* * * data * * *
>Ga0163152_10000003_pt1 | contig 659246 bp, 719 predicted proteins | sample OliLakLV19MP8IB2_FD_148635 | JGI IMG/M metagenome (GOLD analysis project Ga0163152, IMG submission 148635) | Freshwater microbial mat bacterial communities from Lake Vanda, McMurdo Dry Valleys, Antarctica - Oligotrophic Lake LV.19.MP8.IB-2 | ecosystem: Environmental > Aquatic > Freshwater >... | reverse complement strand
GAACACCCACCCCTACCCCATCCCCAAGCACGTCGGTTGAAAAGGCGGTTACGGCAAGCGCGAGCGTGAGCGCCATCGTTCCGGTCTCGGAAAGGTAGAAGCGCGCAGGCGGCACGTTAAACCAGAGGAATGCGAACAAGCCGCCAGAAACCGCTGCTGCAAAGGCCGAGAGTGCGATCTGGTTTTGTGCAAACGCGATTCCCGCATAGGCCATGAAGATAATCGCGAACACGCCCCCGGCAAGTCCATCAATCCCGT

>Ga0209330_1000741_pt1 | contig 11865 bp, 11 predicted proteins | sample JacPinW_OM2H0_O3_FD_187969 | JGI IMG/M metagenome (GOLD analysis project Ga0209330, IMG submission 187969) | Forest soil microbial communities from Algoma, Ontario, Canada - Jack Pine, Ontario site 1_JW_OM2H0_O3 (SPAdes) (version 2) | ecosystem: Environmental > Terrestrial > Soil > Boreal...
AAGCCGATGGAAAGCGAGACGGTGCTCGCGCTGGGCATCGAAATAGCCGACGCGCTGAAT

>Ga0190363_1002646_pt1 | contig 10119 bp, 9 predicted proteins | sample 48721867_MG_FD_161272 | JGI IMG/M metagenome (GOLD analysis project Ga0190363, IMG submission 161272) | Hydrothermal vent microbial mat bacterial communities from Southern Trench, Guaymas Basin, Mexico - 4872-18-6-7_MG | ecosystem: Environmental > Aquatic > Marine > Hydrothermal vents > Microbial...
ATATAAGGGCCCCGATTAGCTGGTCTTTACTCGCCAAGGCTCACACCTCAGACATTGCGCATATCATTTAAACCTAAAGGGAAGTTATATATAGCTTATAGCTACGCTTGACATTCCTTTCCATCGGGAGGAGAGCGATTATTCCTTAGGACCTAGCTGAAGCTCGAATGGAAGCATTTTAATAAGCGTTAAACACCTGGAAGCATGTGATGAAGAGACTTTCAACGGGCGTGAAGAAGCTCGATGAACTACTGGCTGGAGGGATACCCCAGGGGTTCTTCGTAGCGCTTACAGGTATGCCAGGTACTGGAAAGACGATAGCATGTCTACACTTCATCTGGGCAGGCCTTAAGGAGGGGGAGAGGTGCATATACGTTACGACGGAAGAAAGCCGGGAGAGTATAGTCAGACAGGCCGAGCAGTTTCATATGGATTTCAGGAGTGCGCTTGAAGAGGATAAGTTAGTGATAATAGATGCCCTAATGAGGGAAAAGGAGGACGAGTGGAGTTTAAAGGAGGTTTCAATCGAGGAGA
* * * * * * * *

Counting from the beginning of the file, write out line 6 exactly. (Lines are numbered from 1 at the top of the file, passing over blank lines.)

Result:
ATATAAGGGCCCCGATTAGCTGGTCTTTACTCGCCAAGGCTCACACCTCAGACATTGCGCATATCATTTAAACCTAAAGGGAAGTTATATATAGCTTATAGCTACGCTTGACATTCCTTTCCATCGGGAGGAGAGCGATTATTCCTTAGGACCTAGCTGAAGCTCGAATGGAAGCATTTTAATAAGCGTTAAACACCTGGAAGCATGTGATGAAGAGACTTTCAACGGGCGTGAAGAAGCTCGATGAACTACTGGCTGGAGGGATACCCCAGGGGTTCTTCGTAGCGCTTACAGGTATGCCAGGTACTGGAAAGACGATAGCATGTCTACACTTCATCTGGGCAGGCCTTAAGGAGGGGGAGAGGTGCATATACGTTACGACGGAAGAAAGCCGGGAGAGTATAGTCAGACAGGCCGAGCAGTTTCATATGGATTTCAGGAGTGCGCTTGAAGAGGATAAGTTAGTGATAATAGATGCCCTAATGAGGGAAAAGGAGGACGAGTGGAGTTTAAAGGAGGTTTCAATCGAGGAGA